More than 40% of companies have made changes to their office space, or are planning to, because of the Covid-19 pandemic.
That’s according to a recent survey by Vocon, an architectural, strategic and design services company with offices in New York and Cleveland. Vocon has been occasionally surveying its clients across the U.S. during the pandemic about their plans to return to the office.
Its latest survey — published in December — had 75 business leaders respond, representing more than 633,000 employees.
Another major takeaway from that survey: The majority of employers — 86% — plan to use a hybrid model upon their return to the office. For many of those companies — 39% — employees will come into the office more days than not.
Megan Spinos, Principal and Strategy Director at Vocon, based in the Cleveland office, spoke with the New York Business Journal about how she’s seeing companies look at their offices differently, what changes are being made and where employers are still taking a wait-and-see approach.
This interview has been edited and condensed.
What are the most popular changes you’re seeing companies make to their offices right now?
Everyone’s a little bit different.
They have an existing asset. They know that their people are working in a different way, they’re not conflicted about hybrid, they’re not conflicted about productivity, they’re not conflicted about the new workflow changes that have happened because of Covid. They just don’t know what to do with this asset, because there’s also this, “If I react to what’s happening today, am I making the right decision for the long term?” I feel like one of the number one questions we get asked is, “But what if people want to come back more and we’ve cut the space and now we’re stuck?”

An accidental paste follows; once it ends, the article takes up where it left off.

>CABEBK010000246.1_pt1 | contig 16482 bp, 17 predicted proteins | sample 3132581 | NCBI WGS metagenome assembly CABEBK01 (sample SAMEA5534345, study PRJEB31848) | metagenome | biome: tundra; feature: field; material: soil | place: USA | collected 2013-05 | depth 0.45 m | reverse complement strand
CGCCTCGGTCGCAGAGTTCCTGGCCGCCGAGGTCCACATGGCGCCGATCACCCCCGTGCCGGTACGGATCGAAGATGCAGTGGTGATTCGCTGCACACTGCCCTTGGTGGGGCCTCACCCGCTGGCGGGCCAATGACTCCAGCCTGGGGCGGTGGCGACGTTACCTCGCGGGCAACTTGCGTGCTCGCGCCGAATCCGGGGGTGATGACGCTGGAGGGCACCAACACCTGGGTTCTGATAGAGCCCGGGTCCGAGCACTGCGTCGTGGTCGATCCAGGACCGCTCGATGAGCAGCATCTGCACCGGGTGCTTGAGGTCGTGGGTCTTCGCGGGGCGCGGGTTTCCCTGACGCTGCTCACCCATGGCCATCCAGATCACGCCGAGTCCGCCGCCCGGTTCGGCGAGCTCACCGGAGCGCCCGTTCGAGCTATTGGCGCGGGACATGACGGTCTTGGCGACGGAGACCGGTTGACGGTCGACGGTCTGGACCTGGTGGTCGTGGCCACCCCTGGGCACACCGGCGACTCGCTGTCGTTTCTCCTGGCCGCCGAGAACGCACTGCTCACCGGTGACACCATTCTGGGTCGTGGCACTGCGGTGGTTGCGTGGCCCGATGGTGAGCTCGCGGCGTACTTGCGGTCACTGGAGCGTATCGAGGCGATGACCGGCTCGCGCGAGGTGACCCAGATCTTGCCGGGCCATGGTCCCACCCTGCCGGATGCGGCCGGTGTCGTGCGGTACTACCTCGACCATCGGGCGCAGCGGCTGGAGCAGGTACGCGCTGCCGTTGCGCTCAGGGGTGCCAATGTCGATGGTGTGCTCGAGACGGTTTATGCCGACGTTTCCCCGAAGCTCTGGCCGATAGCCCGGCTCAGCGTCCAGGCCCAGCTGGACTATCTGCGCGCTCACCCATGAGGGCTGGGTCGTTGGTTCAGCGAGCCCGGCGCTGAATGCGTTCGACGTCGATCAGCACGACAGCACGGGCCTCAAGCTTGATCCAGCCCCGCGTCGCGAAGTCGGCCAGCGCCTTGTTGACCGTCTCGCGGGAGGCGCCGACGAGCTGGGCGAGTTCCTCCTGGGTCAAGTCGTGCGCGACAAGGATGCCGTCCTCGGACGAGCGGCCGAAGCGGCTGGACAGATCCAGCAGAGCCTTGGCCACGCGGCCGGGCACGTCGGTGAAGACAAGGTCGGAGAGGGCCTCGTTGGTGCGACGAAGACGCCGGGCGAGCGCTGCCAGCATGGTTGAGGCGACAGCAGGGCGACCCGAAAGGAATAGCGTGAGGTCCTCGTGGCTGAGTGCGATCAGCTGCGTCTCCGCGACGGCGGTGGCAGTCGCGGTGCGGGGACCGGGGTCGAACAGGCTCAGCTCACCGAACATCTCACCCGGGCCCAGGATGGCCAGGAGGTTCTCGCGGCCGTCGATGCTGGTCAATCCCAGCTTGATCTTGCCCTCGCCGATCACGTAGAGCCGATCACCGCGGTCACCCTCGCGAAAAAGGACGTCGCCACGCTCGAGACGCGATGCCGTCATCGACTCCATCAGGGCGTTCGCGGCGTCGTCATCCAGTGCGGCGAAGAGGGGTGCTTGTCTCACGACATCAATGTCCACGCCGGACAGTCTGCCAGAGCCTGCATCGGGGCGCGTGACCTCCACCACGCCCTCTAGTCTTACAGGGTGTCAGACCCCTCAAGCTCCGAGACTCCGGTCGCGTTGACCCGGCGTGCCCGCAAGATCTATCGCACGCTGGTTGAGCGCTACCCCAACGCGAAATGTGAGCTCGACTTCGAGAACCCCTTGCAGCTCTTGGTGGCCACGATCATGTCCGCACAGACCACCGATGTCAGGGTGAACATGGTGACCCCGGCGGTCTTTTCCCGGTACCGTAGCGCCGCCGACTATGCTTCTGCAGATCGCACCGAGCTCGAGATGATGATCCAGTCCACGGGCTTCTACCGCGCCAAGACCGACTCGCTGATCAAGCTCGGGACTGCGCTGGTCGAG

Those conversations are starting with a thoughtful analysis of what they have, what kind of work they do. For example, I was on the call with a client who does insurance, and they’re all heads down, which is completely different from like a creative agency. Everyone’s needs are a little bit different. So we’re trying to understand the asset that you have, the work that’s going to take place in the office, and how that pairs with the rest of the work experience that employees have and be thoughtful about how we look at the needs going forward.
When you look at your New York clients in particular, do you see any particular trends?
New York is a little bit of a different animal because if you look at the whole environment of someone’s day, you don’t always have living spaces that can accommodate a home office, which is tough. So there’s been a bit more demand for something to go back to, and someplace to go.
People do want that flexibility and the ability to work in a hybrid manner, but we’re not coming back to the same spaces. The demand for us is building in destinations that, they offer great amenities and a great work experience that get me out of my house and get me into a great frame of mind to connect with other people.
We’re planning a lot more flexibility. We’re planning a lot more free address [where employees aren’t assigned to a specific desk]. We still have places to go, we still have places to do heads-down work, we still have places to connect and collaborate, but we have a lot more flexibility when it’s not all owned and assigned to [individual employees].
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